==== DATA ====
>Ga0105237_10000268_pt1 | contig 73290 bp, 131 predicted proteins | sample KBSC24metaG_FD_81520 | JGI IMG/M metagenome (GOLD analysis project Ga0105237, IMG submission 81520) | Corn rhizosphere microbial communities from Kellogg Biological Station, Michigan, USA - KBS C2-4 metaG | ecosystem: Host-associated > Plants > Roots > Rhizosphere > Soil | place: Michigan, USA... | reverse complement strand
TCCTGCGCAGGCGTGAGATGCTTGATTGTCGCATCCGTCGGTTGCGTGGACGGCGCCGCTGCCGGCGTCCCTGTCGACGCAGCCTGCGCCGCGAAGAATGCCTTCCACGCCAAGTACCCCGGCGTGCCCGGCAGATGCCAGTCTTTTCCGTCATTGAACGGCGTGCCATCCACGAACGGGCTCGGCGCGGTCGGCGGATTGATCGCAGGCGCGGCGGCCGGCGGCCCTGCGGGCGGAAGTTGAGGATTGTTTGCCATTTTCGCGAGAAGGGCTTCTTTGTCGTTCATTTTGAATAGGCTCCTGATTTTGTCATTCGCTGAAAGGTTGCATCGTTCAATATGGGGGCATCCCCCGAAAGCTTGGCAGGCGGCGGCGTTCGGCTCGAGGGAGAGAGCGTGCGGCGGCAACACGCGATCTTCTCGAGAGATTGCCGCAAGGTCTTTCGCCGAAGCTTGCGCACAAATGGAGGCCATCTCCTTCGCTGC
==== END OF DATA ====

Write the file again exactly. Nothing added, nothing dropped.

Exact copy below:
>Ga0105237_10000268_pt1 | contig 73290 bp, 131 predicted proteins | sample KBSC24metaG_FD_81520 | JGI IMG/M metagenome (GOLD analysis project Ga0105237, IMG submission 81520) | Corn rhizosphere microbial communities from Kellogg Biological Station, Michigan, USA - KBS C2-4 metaG | ecosystem: Host-associated > Plants > Roots > Rhizosphere > Soil | place: Michigan, USA... | reverse complement strand
TCCTGCGCAGGCGTGAGATGCTTGATTGTCGCATCCGTCGGTTGCGTGGACGGCGCCGCTGCCGGCGTCCCTGTCGACGCAGCCTGCGCCGCGAAGAATGCCTTCCACGCCAAGTACCCCGGCGTGCCCGGCAGATGCCAGTCTTTTCCGTCATTGAACGGCGTGCCATCCACGAACGGGCTCGGCGCGGTCGGCGGATTGATCGCAGGCGCGGCGGCCGGCGGCCCTGCGGGCGGAAGTTGAGGATTGTTTGCCATTTTCGCGAGAAGGGCTTCTTTGTCGTTCATTTTGAATAGGCTCCTGATTTTGTCATTCGCTGAAAGGTTGCATCGTTCAATATGGGGGCATCCCCCGAAAGCTTGGCAGGCGGCGGCGTTCGGCTCGAGGGAGAGAGCGTGCGGCGGCAACACGCGATCTTCTCGAGAGATTGCCGCAAGGTCTTTCGCCGAAGCTTGCGCACAAATGGAGGCCATCTCCTTCGCTGC